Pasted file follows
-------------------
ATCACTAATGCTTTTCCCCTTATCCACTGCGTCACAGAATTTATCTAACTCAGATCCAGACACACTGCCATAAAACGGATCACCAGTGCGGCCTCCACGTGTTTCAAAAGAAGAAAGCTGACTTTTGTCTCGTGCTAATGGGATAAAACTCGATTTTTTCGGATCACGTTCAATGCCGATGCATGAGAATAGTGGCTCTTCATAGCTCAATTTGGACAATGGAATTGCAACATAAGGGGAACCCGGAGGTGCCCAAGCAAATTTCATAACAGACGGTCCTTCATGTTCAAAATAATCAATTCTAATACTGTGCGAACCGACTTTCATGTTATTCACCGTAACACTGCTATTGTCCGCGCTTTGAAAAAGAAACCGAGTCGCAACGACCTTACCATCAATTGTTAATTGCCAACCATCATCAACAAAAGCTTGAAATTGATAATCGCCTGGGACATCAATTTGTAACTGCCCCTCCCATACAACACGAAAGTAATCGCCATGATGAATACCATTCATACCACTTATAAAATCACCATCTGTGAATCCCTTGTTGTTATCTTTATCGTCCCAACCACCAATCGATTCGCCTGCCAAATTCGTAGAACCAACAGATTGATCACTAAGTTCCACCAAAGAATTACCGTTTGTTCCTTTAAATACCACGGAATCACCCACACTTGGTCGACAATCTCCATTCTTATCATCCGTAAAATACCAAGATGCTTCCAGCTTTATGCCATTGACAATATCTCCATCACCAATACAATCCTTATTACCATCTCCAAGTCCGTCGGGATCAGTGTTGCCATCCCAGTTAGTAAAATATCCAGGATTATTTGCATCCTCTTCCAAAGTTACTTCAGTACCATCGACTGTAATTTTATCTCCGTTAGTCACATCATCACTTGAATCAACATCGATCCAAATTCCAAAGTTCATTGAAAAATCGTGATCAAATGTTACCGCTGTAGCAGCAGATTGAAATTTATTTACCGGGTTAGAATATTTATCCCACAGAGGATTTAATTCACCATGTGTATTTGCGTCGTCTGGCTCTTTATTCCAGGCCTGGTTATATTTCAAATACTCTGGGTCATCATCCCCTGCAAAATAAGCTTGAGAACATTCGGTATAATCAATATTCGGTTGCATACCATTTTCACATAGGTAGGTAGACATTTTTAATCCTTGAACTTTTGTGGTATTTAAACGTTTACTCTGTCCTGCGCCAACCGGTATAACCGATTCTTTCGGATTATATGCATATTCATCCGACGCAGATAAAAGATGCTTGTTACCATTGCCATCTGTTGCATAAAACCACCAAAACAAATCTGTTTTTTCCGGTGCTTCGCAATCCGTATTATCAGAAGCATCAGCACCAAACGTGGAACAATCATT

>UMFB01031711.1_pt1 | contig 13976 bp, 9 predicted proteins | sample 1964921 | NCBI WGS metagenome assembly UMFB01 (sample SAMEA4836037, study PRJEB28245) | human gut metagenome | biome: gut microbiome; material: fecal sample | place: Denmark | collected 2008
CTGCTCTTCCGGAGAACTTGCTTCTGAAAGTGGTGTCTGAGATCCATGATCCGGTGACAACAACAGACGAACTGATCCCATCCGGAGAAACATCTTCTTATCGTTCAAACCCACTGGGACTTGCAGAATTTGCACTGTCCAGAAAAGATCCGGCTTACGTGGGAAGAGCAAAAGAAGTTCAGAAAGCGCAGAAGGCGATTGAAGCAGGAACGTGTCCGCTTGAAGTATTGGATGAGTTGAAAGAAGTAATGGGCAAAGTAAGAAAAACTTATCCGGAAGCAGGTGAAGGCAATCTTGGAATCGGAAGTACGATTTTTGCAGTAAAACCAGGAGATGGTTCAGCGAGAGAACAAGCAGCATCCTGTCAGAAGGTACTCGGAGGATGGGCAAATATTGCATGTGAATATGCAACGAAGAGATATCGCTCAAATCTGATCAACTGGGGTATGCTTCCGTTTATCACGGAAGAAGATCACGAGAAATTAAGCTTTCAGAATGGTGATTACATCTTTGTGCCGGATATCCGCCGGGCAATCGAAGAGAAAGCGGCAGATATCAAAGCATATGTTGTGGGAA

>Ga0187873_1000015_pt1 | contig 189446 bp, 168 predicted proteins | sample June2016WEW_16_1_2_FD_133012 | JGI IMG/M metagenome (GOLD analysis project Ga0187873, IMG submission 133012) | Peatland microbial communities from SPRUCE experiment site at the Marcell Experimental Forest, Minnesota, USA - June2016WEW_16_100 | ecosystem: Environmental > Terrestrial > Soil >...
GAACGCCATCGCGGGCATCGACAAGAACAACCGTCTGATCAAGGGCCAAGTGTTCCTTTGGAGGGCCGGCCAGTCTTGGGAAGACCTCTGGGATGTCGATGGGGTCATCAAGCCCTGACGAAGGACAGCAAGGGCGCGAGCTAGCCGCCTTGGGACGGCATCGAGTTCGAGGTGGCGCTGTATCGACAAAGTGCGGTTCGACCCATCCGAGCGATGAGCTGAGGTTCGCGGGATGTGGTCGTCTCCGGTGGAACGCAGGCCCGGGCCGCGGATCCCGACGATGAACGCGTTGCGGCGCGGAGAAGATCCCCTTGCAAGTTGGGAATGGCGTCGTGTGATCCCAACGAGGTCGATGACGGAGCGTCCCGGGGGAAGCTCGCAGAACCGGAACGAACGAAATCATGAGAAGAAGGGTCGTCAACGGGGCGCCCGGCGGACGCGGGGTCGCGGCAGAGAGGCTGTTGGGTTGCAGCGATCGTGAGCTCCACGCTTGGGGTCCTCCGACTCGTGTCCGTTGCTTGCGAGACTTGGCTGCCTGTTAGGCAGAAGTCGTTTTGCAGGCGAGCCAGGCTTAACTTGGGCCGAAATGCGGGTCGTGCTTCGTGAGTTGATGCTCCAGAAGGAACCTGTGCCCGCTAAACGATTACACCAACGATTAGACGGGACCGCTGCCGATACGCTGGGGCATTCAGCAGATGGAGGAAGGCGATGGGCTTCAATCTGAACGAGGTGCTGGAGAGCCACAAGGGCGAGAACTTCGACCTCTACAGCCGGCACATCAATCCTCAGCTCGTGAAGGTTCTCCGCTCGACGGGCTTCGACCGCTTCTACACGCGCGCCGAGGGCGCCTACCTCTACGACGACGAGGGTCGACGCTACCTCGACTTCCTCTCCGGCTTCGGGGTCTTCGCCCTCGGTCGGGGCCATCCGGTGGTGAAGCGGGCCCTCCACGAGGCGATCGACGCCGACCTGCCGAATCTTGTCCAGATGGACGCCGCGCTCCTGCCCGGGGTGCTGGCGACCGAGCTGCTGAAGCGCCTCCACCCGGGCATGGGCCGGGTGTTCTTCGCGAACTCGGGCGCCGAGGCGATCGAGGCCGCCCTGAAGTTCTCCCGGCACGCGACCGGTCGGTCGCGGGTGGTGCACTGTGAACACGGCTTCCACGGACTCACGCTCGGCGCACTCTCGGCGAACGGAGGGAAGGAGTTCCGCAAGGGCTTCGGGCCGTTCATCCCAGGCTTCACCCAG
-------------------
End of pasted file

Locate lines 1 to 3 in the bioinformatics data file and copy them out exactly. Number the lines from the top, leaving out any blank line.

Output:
ATCACTAATGCTTTTCCCCTTATCCACTGCGTCACAGAATTTATCTAACTCAGATCCAGACACACTGCCATAAAACGGATCACCAGTGCGGCCTCCACGTGTTTCAAAAGAAGAAAGCTGACTTTTGTCTCGTGCTAATGGGATAAAACTCGATTTTTTCGGATCACGTTCAATGCCGATGCATGAGAATAGTGGCTCTTCATAGCTCAATTTGGACAATGGAATTGCAACATAAGGGGAACCCGGAGGTGCCCAAGCAAATTTCATAACAGACGGTCCTTCATGTTCAAAATAATCAATTCTAATACTGTGCGAACCGACTTTCATGTTATTCACCGTAACACTGCTATTGTCCGCGCTTTGAAAAAGAAACCGAGTCGCAACGACCTTACCATCAATTGTTAATTGCCAACCATCATCAACAAAAGCTTGAAATTGATAATCGCCTGGGACATCAATTTGTAACTGCCCCTCCCATACAACACGAAAGTAATCGCCATGATGAATACCATTCATACCACTTATAAAATCACCATCTGTGAATCCCTTGTTGTTATCTTTATCGTCCCAACCACCAATCGATTCGCCTGCCAAATTCGTAGAACCAACAGATTGATCACTAAGTTCCACCAAAGAATTACCGTTTGTTCCTTTAAATACCACGGAATCACCCACACTTGGTCGACAATCTCCATTCTTATCATCCGTAAAATACCAAGATGCTTCCAGCTTTATGCCATTGACAATATCTCCATCACCAATACAATCCTTATTACCATCTCCAAGTCCGTCGGGATCAGTGTTGCCATCCCAGTTAGTAAAATATCCAGGATTATTTGCATCCTCTTCCAAAGTTACTTCAGTACCATCGACTGTAATTTTATCTCCGTTAGTCACATCATCACTTGAATCAACATCGATCCAAATTCCAAAGTTCATTGAAAAATCGTGATCAAATGTTACCGCTGTAGCAGCAGATTGAAATTTATTTACCGGGTTAGAATATTTATCCCACAGAGGATTTAATTCACCATGTGTATTTGCGTCGTCTGGCTCTTTATTCCAGGCCTGGTTATATTTCAAATACTCTGGGTCATCATCCCCTGCAAAATAAGCTTGAGAACATTCGGTATAATCAATATTCGGTTGCATACCATTTTCACATAGGTAGGTAGACATTTTTAATCCTTGAACTTTTGTGGTATTTAAACGTTTACTCTGTCCTGCGCCAACCGGTATAACCGATTCTTTCGGATTATATGCATATTCATCCGACGCAGATAAAAGATGCTTGTTACCATTGCCATCTGTTGCATAAAACCACCAAAACAAATCTGTTTTTTCCGGTGCTTCGCAATCCGTATTATCAGAAGCATCAGCACCAAACGTGGAACAATCATT

>UMFB01031711.1_pt1 | contig 13976 bp, 9 predicted proteins | sample 1964921 | NCBI WGS metagenome assembly UMFB01 (sample SAMEA4836037, study PRJEB28245) | human gut metagenome | biome: gut microbiome; material: fecal sample | place: Denmark | collected 2008
CTGCTCTTCCGGAGAACTTGCTTCTGAAAGTGGTGTCTGAGATCCATGATCCGGTGACAACAACAGACGAACTGATCCCATCCGGAGAAACATCTTCTTATCGTTCAAACCCACTGGGACTTGCAGAATTTGCACTGTCCAGAAAAGATCCGGCTTACGTGGGAAGAGCAAAAGAAGTTCAGAAAGCGCAGAAGGCGATTGAAGCAGGAACGTGTCCGCTTGAAGTATTGGATGAGTTGAAAGAAGTAATGGGCAAAGTAAGAAAAACTTATCCGGAAGCAGGTGAAGGCAATCTTGGAATCGGAAGTACGATTTTTGCAGTAAAACCAGGAGATGGTTCAGCGAGAGAACAAGCAGCATCCTGTCAGAAGGTACTCGGAGGATGGGCAAATATTGCATGTGAATATGCAACGAAGAGATATCGCTCAAATCTGATCAACTGGGGTATGCTTCCGTTTATCACGGAAGAAGATCACGAGAAATTAAGCTTTCAGAATGGTGATTACATCTTTGTGCCGGATATCCGCCGGGCAATCGAAGAGAAAGCGGCAGATATCAAAGCATATGTTGTGGGAA